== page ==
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Traffic Light Food Labels Strengthen Self-control

09 March 2015

Should food products be labelled with traffic light symbols to make health-related information on ingredients easier to understand?

Webber traffic Light Labelling Researhc
Prof. Dr. Bernd Weber and Laura Enax of the Center for Economics and Neuroscience (CENs) at the University of Bonn evaluate brain scanner data. Photo: Uni Bonn

This question has remained a subject of much debate.

Now researchers at the University of Bonn have reached the conclusion that the traffic light label is more effective in helping consumers resist high-calorie foods than a purely information-based label.

Scientists observed study participants in the brain scanner as they made purchase decisions. The study has just been published in the journal Obesity.

Red, yellow, green: The traffic signal labels on packages are supposed to be an easy-to-understand indication of the overall “healthiness” of a food product.

For example, "red" symbolises a high percentage of fat, sugar or salt, "green" a lower percentage.

Just as on an actual traffic light, yellow falls in the middle.

"This is the first study that analyses the effect that traffic light signals have on the evaluation processes in the consumer's brain when making a purchase decision", said Prof Bernd Weber of the Centre for Economics and Neuroscience (CENs) at the University of Bonn.

Do the "traffic lights" help consumers choose a healthier diet when grocery shopping?

Scientists from the CENs have addressed this question in a recent study.

100 Products – from Chocolate to Ready-to-serve Meals

A total of 35 adult study participants, 19 of which were women, participated in the study at the Life & Brain Centre in Bonn.

A total of 100 products and their nutritional information were shown to the participants lying in the brain scanner – from chocolate to yogurt to ready-to-serve meals.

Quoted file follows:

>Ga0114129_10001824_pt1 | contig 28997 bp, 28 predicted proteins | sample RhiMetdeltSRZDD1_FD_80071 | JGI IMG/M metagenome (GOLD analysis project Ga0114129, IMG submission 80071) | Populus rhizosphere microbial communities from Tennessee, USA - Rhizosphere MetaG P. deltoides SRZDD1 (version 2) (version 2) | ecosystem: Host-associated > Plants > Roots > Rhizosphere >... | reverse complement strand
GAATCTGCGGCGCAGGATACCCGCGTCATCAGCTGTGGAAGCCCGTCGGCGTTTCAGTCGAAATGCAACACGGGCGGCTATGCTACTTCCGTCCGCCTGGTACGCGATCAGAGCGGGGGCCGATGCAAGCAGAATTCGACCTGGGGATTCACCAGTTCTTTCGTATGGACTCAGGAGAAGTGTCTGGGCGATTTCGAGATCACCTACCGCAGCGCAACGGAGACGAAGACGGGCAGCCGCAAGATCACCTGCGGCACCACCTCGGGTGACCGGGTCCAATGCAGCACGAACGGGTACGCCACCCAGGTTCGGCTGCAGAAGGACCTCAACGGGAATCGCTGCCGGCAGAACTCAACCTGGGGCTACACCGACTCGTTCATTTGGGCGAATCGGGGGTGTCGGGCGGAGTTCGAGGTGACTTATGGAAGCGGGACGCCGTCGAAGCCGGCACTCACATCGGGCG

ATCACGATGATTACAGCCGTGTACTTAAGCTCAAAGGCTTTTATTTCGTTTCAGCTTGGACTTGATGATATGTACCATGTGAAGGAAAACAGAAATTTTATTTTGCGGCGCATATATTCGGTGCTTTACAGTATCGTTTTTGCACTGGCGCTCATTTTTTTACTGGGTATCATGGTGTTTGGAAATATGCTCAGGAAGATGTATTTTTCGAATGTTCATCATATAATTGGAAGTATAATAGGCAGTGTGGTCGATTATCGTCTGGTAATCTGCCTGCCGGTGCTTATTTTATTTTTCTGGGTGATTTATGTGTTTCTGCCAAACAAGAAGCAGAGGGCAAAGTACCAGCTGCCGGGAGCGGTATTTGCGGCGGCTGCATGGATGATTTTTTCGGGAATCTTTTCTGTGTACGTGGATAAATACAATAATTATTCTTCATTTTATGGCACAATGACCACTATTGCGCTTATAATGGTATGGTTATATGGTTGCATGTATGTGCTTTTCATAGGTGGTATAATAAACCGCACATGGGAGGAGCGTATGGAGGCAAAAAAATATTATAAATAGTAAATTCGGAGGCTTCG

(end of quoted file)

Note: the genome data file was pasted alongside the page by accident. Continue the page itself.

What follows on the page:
The participants were shown this information either in the form of currently used nutrition labels with grams and percentages per portion, or in the form of traffic light labels.

Then participants had to indicate how much they were willing to pay for a particular product.

The participants were willing to pay significantly more money for the same product when the traffic light label was "green" compared to an information-based label.

However, if the label was "red", the willingness to pay decreased more compared to the conventional information.

"You can conclude that the traffic light label acts as a reinforcer: The health relevance of the ingredients is weighed more heavily into purchasing decisions compared to simple nutrition information," said first author Laura Enax of CENs.

Two Brain Regions Affect Reward System

While study participants were thinking about what price they wanted to pay for a particular product, the scientists recorded the activity of various brain regions using functional magnetic resonance imaging.

A red traffic light label activated a structure in the left inferior frontal gyrus, which has been repeatedly shown to be important for self-control.

Activity in this region influenced the ventromedial prefrontal cortex, a region that “calculates” the subjective value of a product via the reward system, leading to decreased willingness to pay for unhealthy products.

"The traffic light label appears to enable the study participants to better resist unhealthy foods compared to a label containing the traditional information on grams and percentages of the particular ingredients.

“A traffic light label probably implicitly increases the weight consumers place on healthiness in their decision," said Prof Weber, summarising the result.

The scientists at the University of Bonn now want to examine more closely how different types of food labels can be used to support consumers in their decision-making.

March 2015

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